||Science and the making of Victoria
Table of Contents
Inaugural and Anniversary Addresses of the Royal Society
Inaugural Address, delivered by Mr. Justice Barry, President of the Institute, at the Opening Converzazione, 22nd Sept., 1854
Inaugural Address of the President, Captain Clarke, R. E., Surveyor-General, &c., &c.
Anniversary Address of the President, the Honourable Andrew Clarke, Captain R. E., M.P., Surveyor-General of Victoria, &c., &c., &c.
Anniversary Address of the President, His Honor Sir William Foster Stawell, Knight, Chief Justice of Victoria, &c., &c. [Delivered to the Members of the Institute, 12th April, 1858]
Anniversary Address of the President, Ferdinand Mueller, Esq., Ph.D., M.D. F.R.G. and L.S., &c., &c. [Delivered to the Members of the Institute, 28th March, 1859]
Address of the President, Ferdinand Mueller, M.D., Ph.D., F.R.G. & L.S., &c., &c. [Delivered to the Members of the Institute at the Inauguration of the Hall, January 23rd, 1860.]
Inaugural Address of the President, His Excellency Sir Henry Barkly, K.C.B., &c., &c. [Delivered to the Members of the Royal Society, at the Anniversary Meeting held on the 10th April, 1860.]
Anniversary Address of the President, the Honourable Andrew Clarke, Captain R. E., M.P., Surveyor-General of Victoria, &c., &c., &c. (continued)
The value of these results alone in guiding, improvements in our sinitary and material progress cannot be over estimated.
To the nucleus of a national museum have been added many valuable contributions. And whilst all these have received a proportionate share of attention, there have not been wanting practical men who have brought special acquirements to bear on subjects of a more limited character;local in their application, but general in their importance. The engineer, not content to follow blindly the beaten track of his predecessors, has brought to light new and useful facts in architecture, in road works and hydrometry; and while discoursing of abstract principles, which are at once his guide and the result of former application, he has not forgotten that his works are to be valued rather by the measure of their utility than as additions to science.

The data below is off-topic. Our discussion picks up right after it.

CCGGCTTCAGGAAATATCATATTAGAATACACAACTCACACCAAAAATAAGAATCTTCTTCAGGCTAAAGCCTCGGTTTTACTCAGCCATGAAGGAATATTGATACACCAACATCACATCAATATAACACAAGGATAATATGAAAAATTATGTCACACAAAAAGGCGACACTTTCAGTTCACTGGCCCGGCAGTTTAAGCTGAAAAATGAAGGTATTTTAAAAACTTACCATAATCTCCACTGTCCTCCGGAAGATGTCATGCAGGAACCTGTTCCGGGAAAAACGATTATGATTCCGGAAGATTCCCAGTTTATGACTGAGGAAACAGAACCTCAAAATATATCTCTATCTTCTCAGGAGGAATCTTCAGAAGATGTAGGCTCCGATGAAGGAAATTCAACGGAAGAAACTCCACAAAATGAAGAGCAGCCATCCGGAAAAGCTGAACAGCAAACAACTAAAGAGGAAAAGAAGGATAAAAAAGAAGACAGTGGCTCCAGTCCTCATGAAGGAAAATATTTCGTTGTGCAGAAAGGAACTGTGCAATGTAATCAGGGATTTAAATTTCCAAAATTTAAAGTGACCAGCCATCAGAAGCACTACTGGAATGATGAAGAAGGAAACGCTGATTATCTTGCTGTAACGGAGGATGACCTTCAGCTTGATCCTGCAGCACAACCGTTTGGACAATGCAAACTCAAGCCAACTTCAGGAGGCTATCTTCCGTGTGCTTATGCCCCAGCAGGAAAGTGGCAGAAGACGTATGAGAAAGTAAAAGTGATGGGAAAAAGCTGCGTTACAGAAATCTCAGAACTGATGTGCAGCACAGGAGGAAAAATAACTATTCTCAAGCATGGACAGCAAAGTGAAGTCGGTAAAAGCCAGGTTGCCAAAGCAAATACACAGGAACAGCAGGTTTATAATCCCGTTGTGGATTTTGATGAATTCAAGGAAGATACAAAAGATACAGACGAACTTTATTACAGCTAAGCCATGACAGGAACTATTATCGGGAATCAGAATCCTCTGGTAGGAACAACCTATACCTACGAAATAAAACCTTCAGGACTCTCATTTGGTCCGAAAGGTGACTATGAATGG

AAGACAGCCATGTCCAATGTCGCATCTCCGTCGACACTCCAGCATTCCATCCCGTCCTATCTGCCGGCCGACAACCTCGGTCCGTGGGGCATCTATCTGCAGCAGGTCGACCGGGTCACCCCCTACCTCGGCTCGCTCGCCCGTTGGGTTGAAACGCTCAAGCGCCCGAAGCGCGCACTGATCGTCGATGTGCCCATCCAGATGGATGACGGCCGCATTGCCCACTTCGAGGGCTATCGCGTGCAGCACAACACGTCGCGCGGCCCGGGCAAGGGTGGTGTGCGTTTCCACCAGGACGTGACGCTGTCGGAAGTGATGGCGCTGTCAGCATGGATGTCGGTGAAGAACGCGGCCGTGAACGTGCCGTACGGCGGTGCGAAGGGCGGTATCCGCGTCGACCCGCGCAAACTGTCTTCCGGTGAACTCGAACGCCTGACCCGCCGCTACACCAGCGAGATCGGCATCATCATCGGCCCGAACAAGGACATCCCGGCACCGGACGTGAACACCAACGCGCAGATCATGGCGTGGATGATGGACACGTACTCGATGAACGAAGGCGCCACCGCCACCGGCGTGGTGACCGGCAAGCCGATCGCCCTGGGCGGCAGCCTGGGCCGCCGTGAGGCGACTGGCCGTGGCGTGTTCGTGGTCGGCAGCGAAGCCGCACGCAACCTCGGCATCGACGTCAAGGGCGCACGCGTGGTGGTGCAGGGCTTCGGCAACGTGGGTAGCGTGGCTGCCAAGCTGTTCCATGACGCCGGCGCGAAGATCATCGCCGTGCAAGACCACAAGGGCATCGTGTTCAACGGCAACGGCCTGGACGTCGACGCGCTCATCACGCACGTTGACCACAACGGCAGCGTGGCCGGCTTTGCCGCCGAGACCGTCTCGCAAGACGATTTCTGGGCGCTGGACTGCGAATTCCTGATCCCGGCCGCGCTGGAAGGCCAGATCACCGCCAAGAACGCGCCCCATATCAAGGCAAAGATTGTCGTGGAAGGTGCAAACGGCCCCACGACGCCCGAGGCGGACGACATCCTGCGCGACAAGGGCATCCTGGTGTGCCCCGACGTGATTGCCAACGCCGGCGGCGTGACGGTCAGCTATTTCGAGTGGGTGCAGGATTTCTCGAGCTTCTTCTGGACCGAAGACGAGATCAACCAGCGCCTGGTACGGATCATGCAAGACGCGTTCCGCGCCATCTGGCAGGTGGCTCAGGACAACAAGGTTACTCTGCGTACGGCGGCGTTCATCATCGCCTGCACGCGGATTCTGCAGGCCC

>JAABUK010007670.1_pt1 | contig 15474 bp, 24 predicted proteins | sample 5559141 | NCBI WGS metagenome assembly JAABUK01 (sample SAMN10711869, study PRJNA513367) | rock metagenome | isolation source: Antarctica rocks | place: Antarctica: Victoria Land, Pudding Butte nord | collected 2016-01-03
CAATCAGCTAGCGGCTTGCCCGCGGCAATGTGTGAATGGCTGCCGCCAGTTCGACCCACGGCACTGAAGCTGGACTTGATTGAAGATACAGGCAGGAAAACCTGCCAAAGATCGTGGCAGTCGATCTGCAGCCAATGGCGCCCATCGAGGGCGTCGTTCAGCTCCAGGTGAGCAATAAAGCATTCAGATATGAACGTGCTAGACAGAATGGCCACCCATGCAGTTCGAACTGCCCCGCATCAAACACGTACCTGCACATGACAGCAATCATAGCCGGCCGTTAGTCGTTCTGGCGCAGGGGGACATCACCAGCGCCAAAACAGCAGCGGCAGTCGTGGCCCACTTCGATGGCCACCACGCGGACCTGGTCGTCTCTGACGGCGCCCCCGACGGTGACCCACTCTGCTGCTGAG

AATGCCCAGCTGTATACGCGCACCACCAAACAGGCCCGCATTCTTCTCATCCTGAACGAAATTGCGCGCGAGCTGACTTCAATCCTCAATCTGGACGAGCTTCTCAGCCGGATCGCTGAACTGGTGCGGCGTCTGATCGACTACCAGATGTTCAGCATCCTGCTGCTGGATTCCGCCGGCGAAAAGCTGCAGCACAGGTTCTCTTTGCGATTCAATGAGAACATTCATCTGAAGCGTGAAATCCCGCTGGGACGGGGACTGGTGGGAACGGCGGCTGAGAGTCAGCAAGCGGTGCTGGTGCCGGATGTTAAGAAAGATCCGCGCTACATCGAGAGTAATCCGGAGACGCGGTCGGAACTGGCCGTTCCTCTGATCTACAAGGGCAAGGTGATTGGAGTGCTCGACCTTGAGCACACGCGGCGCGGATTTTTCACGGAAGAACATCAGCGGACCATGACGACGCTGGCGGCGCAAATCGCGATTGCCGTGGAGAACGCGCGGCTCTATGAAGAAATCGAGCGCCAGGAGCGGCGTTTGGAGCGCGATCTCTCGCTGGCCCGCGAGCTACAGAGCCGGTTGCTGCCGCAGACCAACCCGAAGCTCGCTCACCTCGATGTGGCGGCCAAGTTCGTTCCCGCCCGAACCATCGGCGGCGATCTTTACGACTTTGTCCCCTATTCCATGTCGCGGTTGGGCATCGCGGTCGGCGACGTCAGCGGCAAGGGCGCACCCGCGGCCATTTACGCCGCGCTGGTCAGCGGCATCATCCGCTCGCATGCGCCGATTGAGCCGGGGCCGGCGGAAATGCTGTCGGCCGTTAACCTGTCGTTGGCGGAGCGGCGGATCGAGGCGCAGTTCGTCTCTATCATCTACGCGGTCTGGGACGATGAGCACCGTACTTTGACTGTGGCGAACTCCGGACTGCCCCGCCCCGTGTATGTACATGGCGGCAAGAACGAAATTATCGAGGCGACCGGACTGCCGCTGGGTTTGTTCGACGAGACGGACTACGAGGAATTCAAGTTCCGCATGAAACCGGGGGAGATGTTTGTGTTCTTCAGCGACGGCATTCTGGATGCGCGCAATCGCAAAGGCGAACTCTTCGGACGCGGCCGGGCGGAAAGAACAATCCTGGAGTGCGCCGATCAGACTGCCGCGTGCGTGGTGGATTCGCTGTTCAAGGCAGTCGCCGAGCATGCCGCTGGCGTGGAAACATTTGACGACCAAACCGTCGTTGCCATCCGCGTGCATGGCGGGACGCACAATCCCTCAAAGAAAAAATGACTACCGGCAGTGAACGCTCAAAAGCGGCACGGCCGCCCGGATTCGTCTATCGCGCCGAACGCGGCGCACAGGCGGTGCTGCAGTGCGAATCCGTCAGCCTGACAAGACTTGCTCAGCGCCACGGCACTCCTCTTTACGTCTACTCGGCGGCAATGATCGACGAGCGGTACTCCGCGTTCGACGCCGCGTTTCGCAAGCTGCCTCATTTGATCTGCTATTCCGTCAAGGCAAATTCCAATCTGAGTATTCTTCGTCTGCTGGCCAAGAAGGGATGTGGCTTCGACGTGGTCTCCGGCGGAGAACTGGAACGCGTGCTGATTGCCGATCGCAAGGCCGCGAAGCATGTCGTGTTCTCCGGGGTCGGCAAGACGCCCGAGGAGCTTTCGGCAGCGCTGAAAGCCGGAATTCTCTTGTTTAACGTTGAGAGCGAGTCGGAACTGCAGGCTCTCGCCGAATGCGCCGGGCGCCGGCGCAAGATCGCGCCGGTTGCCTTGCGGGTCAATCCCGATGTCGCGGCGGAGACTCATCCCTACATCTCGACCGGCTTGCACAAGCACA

If success has attended those things wherein we had chiefly to rely on our own energies,for the accomplishment of which there was needed no extraneous aid,we have failed, and failed Iamentably, when we have had to look for assistance to those who reap a certain benefitin some cases directly in others indirectlyfrom the works undertaken by this Society.
It will be in your recollection that in September, 1854, it was proposed to orginise a system of exploration with the hope of discovering and rendering available the mineral wealth of the colony. That system, after being carefully considered by a committee to inquire into its merits, was unanimously adopted at a general meetinom of the Philosophical Society. Its aims, however, being utterly beyond the power of a young society, it was determined to appeal to the Governor and Legislative Council for assistance. The scheme itself was so extensive that it was necessary, in stating its objects to the Government, to Iimit it in some measure to the absolute requirements of the colony.
It may be as well here to repeat the reasons which led the society to believe that had this scheme been undertaken it would have benefited the country at once, and in the manner most needed. More than now our knowledge of the physical character of the province was circumscribed. Efficiently organised exploring parties would have supplied the information in an acceptable form. The discovery of an available coal-field is necessary to our prosperity as a commercial people, and as coal is known to exist here, especially at Cape Patterson and on the Cape Otway coast, this, under proper superintendence, might ere now have been accomplished.
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